Correct: Mike Newton was like a blond puppy dog.

Correct: Jessica Stanley was not a typical blonde.

Breath / Breathe

This is another difference between the noun and verb forms- “breath” is a noun, while “breathe” is a verb.

Correct: When Jasper first caught sight of Alice, his breath caught in his throat.

Correct: The pain that Bella felt after Edward left made it difficult for her to breathe. (Even my MS Word for some reason is trying to correct this example!)

Bring / Take

You bring something to the place where you are, and you take something to another place.

Correct: Carlisle was surprised to see Rosalie bring Emmett home with her.

Correct: Bella took two suitcases with her to visit Renee in Jacksonville.

Canon / Cannon

A cannon is a weapon, while canon (in the sense of the Twilight series) is the original text that is accepted as genuine.

Correct: Jasper remembers how to fire a cannon from his time in the Civil War.

Correct: Bella is familiar with the entire canon of Shakespeare.

Cite / Sight / Site

To cite something is to quote. Sight is either a noun or a verb relating to seeing something. Site is a place, though it can also be short for “website”.

Correct: For her English essay, Bella needed to cite several scholarly journals.

Correct: Jacob thought that Bella was quite a sight to see on her wedding day.

Correct: Bella begged Edward to take her to Chicago, the site of his childhood.

Complement / Compliment

Complement means to add something to, such as wine complementing a meal. Compliment is to give someone praise.

Correct: Emmett’s laid-back nature complements Rosalie’s disposition.

Correct: Even Charlie had to compliment Bella’s new vampire appearance.

Conscience / Conscious

Your conscience is that Jiminy Cricket in your head that tells you whether something is right or wrong. To be conscious is to be aware.

Correct: Charlie couldn’t, in good conscience, allow Bella to go to Edward’s without his parents there.

Correct: It takes newborn vampires almost three days to regain consciousness after they are changed.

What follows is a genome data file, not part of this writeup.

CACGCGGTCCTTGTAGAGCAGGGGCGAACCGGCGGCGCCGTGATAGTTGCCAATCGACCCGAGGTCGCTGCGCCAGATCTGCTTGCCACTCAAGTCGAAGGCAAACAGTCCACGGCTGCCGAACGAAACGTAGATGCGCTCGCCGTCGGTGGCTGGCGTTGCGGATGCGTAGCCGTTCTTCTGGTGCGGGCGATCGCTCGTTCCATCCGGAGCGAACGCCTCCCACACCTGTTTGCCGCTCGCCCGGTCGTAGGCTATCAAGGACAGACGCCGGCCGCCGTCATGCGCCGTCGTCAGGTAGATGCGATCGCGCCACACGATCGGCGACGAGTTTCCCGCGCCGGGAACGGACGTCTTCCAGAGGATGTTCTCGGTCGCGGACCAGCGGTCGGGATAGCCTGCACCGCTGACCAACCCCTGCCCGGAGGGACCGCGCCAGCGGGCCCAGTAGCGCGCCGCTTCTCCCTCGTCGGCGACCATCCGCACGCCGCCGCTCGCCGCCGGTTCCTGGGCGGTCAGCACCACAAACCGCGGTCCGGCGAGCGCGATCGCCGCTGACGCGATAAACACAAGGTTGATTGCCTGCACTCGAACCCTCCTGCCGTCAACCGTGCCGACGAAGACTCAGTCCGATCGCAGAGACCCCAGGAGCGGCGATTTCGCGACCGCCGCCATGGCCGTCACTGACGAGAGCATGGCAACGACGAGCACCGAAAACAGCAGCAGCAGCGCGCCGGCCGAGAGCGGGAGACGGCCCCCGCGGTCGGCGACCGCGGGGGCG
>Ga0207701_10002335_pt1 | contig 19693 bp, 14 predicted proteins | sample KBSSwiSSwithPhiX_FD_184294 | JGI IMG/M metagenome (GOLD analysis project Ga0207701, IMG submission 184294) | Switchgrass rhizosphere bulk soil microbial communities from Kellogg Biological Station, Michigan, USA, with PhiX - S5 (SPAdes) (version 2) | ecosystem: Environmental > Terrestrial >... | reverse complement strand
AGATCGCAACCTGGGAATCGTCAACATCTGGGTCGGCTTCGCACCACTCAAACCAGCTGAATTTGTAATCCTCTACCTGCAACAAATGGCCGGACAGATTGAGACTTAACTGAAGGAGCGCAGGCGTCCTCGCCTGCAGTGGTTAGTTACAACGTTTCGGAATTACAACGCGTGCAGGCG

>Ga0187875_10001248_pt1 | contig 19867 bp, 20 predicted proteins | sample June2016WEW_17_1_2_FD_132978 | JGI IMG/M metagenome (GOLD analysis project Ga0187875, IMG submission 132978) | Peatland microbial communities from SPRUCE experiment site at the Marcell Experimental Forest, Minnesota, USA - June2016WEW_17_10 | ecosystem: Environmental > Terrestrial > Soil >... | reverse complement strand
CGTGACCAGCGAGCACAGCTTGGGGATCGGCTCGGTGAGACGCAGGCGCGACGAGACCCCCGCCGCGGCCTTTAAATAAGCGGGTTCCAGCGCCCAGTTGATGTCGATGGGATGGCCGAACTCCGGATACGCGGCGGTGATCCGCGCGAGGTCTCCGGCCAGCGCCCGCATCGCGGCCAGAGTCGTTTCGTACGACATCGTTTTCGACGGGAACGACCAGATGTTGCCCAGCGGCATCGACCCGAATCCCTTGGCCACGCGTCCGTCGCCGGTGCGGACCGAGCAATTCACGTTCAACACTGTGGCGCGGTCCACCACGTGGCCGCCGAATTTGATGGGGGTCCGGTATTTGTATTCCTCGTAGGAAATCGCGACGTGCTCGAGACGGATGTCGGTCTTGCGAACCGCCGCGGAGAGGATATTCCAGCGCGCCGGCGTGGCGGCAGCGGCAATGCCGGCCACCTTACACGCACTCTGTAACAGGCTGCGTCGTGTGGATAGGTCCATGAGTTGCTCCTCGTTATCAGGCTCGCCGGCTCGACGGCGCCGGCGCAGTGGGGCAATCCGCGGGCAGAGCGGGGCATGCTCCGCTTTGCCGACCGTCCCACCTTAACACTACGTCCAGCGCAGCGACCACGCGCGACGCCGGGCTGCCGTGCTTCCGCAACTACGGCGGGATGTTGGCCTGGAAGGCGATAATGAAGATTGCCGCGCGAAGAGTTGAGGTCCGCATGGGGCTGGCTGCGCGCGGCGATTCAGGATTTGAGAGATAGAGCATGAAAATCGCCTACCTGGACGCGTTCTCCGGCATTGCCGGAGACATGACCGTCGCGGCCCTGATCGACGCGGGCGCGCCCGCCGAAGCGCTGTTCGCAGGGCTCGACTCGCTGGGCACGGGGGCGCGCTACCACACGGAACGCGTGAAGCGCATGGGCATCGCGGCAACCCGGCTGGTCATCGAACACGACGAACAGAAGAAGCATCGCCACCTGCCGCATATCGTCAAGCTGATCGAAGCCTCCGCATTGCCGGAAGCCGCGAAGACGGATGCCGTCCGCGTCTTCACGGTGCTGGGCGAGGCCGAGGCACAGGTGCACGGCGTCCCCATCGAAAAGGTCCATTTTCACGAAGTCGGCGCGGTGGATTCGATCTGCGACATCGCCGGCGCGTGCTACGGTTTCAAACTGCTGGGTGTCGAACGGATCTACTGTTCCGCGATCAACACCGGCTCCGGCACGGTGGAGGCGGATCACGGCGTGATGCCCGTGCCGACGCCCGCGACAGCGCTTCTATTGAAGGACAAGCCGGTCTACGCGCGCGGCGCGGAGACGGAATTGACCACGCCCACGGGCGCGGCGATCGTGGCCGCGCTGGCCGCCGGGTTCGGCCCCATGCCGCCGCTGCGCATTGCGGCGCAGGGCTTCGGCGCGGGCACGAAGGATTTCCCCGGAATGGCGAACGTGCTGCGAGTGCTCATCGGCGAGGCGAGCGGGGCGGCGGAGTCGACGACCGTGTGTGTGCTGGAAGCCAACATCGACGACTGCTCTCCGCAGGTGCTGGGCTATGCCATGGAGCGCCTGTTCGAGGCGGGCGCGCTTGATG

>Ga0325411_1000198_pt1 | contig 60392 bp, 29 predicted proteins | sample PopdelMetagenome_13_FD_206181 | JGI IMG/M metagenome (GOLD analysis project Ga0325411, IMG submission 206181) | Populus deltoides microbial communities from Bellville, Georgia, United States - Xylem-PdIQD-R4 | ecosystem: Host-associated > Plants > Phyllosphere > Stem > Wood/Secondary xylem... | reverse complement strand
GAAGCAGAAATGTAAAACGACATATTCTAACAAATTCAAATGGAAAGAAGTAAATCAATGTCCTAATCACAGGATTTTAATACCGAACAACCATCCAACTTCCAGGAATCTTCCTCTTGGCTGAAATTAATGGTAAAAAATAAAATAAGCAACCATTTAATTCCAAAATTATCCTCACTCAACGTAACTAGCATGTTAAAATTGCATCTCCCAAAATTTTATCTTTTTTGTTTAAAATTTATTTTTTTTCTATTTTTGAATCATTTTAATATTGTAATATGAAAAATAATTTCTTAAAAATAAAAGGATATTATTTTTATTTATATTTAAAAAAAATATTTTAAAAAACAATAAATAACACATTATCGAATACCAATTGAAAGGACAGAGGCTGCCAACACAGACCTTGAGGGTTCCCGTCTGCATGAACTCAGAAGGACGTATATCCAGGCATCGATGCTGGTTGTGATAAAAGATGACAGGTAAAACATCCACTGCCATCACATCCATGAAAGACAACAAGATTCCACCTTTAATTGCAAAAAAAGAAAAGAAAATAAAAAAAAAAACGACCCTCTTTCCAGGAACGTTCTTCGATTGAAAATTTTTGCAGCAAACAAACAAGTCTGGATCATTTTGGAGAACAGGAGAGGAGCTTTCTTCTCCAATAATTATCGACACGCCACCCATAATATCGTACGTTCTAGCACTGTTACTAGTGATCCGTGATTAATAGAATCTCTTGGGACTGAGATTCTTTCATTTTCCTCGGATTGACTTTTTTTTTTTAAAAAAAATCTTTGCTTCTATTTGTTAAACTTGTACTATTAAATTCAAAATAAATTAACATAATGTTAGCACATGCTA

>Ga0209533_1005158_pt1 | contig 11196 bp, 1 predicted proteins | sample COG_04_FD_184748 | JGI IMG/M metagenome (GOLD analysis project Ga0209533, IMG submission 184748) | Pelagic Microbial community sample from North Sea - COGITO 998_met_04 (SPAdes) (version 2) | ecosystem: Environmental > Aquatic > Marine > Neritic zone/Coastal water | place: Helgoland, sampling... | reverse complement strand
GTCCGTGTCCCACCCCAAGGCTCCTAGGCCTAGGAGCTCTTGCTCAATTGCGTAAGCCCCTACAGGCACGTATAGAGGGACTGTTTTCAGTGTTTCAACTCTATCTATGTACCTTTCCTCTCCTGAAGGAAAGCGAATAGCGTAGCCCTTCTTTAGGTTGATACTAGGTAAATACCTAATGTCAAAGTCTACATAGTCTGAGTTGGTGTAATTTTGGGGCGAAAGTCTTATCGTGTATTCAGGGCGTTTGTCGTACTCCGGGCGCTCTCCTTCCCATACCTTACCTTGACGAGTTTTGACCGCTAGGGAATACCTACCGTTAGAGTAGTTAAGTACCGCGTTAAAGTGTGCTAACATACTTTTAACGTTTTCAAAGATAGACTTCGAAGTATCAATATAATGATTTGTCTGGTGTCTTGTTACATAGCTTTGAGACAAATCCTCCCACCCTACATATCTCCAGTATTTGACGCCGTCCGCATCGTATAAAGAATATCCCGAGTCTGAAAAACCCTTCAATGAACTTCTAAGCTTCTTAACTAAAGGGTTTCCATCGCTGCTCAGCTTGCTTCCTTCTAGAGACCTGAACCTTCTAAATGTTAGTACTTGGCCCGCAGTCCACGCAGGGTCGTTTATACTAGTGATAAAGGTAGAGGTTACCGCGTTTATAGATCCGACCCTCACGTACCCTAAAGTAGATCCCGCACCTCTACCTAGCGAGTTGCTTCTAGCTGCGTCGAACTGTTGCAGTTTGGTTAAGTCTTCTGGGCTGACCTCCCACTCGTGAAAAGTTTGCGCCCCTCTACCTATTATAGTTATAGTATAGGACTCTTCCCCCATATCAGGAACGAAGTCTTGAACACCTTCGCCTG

Couldn’t care less / Could care less

The correct phrase is “couldn’t care less”. Usually, you’re referring to something that you don’t care about, so you’re saying that it isn’t possible to care less than you already do.

Source: Grammar Girl (scroll to the end)

Could of / Could have

“Could have” is always correct. The contraction form of this is “could’ve”, which sounds a lot like “could of”, though “could of” is never correct. The same goes for “would of” and “should of”.

Correct: Edward could’ve told Bella the truth about why he was leaving.

Defiantly / Definitely

Defiantly means while showing disobedience. Definitely means to be sure of something, without doubt.

Correct: Edward defiantly decided to force the Volturi’s hand by appearing in the sunlight.

Correct: After their time apart, Edward knew he definitely could not live without Bella.

Desert / Dessert

A desert is a dry area of land, while dessert is what you have after dinner. A trick to remember this (thanks to Storm) is that “dessert” has two “s” because you always want more of it.

Correct: The Egyptian coven spends a lot of time in the desert.

Correct: Bella made Charlie apple pie for dessert.

Dreamed / Dreamt

This is a British vs. American difference. “Dreamt” is usually British, while “dreamed” is American. The same goes for burned/burnt and spilled/spilt.